The Summer Pavilion at The Ritz-Carlton Millenia Singapore needs no introduction - it was the first Cantonese restaurant in a hotel to receive One Michelin star in Singapore and the food has always been consistently good. I have been to the restaurant on multiple occasions (usually in the day) and the lighting has always been great but unfortunately this time, I was stuck with a dinner tasting of the Chinese New Year menu and therefore the images do not do the food any justice.
Anyone who has been to Summer Pavilion at The Ritz-Carlton Millenia Singapore would be able to attest to the quality of food served in this restaurant. Like any good restaurant, the dining experience is further complemented with exemplary service that is not commonly-found in Singapore restaurants.
The Abalone and Black Caviar Yu Sheng here is not for the faint-hearted and I love how the black caviar is only added after the symbolic tossing has been completed (otherwise you will never be able to find them in the mess!). As you would imagine, the yu sheng here had the perfect balance of sweetness, sourness and also savouriness that came from the caviar as well as abalone. In fact, what made the entire experience more memorable was the fact that the person saying the auspicious greetings in Mandarin was not actually Chinese!
There are a few Yu Sheng versions here at Summer Pavilion and the Abalone and Black Caviar version (S$138 for small and S$276 for large) is top of the indulgent list. The restaurant also provides the regular salmon (as well as a vegetarian) version for approximately half the price. Additional ingredients could also be added to the Yu Sheng to make it more decadent if you so desire.
One of the most memorable dishes that I have ever sampled here at Summer Pavilion is the Double-boiled Superior Chicken Soup, Fish Maw, Bamboo Pith, Chinese Cabbage (which I last tasted back in 2016 when the restaurant was award one Michelin star). The Double-boiled Japanese Geoduck, Clam Superior Soup, Broccoli, Bamboo Pith, Bean Sprout and Black Medlar however, was the opposite of that. While the broth remains flavourful, I somehow miss the thickness and richness of the chicken soup that I have had years ago.
The use of quality ingredients is something that Summer Pavilion takes plenty of pride in - the Steamed Soon Hock Fish, Dried Beancurd Skin and Minced Garlic is the perfect representation of that. While the ingredients on their own do not seem to be exceedingly luxurious, the execution and timing of this dish requires experience. The natural sweetness from the fresh fish is complemented with the savouriness from the sauce underneath it and the finely-minced garlic provides the dish with little bursts of heat as you chew through this delicious combination of familiar, yet, somewhat remote flavours.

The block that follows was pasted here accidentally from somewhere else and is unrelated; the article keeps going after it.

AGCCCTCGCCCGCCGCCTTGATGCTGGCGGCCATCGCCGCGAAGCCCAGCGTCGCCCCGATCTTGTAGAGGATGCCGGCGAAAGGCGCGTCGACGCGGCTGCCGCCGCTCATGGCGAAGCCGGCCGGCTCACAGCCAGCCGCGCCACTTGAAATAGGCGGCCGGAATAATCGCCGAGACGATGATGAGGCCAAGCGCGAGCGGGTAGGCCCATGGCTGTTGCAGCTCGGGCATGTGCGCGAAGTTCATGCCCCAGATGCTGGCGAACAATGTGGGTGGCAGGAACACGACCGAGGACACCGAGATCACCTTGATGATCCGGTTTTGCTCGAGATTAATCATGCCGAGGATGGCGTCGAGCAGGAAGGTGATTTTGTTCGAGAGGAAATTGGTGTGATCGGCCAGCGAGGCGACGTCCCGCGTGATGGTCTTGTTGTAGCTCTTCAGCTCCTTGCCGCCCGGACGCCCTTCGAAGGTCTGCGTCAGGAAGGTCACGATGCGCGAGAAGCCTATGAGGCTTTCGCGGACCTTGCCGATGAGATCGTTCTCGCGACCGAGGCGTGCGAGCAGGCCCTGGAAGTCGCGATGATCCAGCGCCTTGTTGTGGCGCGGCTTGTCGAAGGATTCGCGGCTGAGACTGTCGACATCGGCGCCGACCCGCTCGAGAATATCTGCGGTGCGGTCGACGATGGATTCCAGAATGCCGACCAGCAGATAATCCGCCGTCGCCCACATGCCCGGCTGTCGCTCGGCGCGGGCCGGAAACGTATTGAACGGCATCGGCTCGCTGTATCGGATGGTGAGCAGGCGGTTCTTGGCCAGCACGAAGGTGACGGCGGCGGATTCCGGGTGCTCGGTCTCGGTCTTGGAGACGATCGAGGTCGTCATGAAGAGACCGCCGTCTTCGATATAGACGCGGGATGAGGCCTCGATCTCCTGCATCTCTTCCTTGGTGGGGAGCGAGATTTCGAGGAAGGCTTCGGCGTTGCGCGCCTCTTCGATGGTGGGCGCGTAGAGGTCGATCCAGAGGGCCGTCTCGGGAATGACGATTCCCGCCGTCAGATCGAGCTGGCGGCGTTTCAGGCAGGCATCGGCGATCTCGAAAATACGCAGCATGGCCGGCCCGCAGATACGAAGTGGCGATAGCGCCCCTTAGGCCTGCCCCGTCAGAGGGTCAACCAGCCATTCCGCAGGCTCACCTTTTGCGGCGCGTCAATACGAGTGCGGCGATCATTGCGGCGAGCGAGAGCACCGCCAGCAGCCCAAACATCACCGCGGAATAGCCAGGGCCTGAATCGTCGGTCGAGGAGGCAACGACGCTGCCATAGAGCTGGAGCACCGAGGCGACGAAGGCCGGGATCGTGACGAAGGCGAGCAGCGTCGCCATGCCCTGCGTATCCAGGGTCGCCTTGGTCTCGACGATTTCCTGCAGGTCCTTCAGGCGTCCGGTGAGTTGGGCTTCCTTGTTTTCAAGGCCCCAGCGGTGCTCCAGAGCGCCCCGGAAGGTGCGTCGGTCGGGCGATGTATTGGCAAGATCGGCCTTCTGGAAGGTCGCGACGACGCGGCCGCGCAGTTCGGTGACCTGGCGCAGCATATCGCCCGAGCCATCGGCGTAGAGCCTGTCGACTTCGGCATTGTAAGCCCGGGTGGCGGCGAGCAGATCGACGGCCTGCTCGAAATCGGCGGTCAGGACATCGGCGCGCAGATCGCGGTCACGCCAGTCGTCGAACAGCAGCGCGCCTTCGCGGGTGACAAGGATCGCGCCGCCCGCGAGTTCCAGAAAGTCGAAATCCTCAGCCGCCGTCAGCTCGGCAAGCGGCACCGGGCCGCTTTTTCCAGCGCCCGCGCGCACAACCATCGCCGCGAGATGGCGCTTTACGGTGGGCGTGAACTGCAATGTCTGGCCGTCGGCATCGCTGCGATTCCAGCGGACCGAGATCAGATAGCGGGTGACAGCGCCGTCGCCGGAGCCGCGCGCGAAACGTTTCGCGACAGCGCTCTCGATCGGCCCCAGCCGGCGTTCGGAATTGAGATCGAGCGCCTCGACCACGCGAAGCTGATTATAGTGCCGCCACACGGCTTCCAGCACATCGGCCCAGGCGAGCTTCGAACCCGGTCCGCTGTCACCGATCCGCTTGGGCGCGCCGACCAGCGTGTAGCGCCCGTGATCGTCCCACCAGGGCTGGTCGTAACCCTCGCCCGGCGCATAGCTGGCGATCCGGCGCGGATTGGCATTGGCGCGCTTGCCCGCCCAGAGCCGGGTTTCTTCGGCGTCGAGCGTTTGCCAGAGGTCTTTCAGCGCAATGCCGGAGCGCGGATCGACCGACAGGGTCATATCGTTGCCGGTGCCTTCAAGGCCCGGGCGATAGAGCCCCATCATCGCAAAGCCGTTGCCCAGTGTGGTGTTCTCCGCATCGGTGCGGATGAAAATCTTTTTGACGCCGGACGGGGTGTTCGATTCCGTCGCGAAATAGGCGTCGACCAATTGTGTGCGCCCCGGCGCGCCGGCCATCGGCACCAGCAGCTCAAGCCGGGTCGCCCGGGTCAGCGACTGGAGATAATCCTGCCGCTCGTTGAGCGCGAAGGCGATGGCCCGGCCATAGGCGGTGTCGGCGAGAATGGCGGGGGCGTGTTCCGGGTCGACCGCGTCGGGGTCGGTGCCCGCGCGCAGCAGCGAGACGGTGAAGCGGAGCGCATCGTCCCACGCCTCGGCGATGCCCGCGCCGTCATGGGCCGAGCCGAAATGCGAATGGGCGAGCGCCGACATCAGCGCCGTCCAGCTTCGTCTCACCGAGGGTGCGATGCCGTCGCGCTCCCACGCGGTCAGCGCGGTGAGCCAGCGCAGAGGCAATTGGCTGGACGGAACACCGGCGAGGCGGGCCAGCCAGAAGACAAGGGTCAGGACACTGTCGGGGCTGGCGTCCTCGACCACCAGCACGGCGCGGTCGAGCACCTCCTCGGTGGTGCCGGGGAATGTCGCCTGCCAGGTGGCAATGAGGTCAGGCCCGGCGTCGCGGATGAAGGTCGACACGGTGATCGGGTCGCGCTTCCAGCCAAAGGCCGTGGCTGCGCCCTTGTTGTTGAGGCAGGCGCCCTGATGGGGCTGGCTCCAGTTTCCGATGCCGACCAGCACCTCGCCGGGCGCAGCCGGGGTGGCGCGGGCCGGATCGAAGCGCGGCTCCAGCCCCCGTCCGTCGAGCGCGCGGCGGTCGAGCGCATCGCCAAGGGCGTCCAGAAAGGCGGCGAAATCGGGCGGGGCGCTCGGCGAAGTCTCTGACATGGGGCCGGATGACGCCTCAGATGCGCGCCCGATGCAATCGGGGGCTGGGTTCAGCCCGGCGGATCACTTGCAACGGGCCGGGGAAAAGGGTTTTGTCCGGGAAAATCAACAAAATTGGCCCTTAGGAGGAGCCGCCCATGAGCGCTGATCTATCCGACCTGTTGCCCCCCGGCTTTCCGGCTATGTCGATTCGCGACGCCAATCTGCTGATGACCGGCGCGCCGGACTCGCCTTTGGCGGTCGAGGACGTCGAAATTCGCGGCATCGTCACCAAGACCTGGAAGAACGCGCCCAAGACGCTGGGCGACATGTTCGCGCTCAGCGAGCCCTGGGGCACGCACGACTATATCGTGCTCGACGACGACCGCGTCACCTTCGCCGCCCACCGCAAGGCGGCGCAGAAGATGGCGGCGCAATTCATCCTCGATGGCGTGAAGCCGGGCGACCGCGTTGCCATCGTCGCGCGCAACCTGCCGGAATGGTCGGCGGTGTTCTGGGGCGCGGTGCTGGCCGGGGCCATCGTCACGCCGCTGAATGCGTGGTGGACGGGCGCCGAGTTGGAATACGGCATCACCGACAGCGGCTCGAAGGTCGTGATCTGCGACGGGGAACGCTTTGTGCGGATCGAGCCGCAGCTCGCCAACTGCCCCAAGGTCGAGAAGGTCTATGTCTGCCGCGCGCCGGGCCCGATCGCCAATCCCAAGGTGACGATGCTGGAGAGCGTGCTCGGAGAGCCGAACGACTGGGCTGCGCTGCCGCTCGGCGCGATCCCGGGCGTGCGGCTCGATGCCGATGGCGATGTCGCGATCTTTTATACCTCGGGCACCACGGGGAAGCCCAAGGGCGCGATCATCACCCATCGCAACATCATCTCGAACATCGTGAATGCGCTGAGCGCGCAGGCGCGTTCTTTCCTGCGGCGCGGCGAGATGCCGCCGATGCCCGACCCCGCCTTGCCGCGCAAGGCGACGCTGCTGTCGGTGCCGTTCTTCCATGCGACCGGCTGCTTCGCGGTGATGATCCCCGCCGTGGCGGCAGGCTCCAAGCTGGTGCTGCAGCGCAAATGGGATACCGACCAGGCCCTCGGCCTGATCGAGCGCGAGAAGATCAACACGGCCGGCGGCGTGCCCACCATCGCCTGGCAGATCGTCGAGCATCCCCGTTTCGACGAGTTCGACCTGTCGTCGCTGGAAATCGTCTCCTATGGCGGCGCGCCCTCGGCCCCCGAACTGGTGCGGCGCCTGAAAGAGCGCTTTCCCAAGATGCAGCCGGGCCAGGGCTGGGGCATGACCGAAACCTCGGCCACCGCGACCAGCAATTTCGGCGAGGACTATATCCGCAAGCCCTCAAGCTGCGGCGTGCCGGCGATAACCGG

Eating prawn heads is definitely not something that most people are used to - especially if you are not Cantonese. The Pan-fried Prawns, Head and Tail, Soya Sauce Sautéed Prawns, Fungus, Chives and Black Medlar features an ingredient that is done both ways and even though I was personally not too keen on eating that prawn head, I found the flavours to be extremely pronounced (even though I probably should not take a cholesterol test right now) once you get past the trouble of biting into it. While the photo above may not really seem like it, the presentation of this dish was simple and elegant but the the flavours were complex and intriguing.
If I had to pick a personal favourite dish during dinner, it would most definitely have to be the Hokkien-style Fried Rice, Duck Meat, Prawn, Conpoy and Chicken. The dish reminded a lot of us of Mui Fan (烩饭) and with my limited food knowledge, I dare say it does resemble that dish a little. With that being said, the Hokkien-style Fried Rice here is so much more than just that - the rice do not clump together at all and they remain separate from each other while that delicious gravy brings everything together. If this dish does not bring out the true values of the Chinese New Year, I do not know what else would
The food at Summer Pavilion is as good as I remember it to be - I dare say that it is the only Cantonese restaurant in Singapore that I see a stark difference in execution and presentation. While the new menu introductions were delicious, I do miss the thicker soups that chef Cheung Siu Kong used to prepare - I am sure it is still part of the a la carte menu but I personally feel that those dishes are what give Summer Pavilion the character that it is known for.
This was an invited media-tasting session, though all views expressed are my own.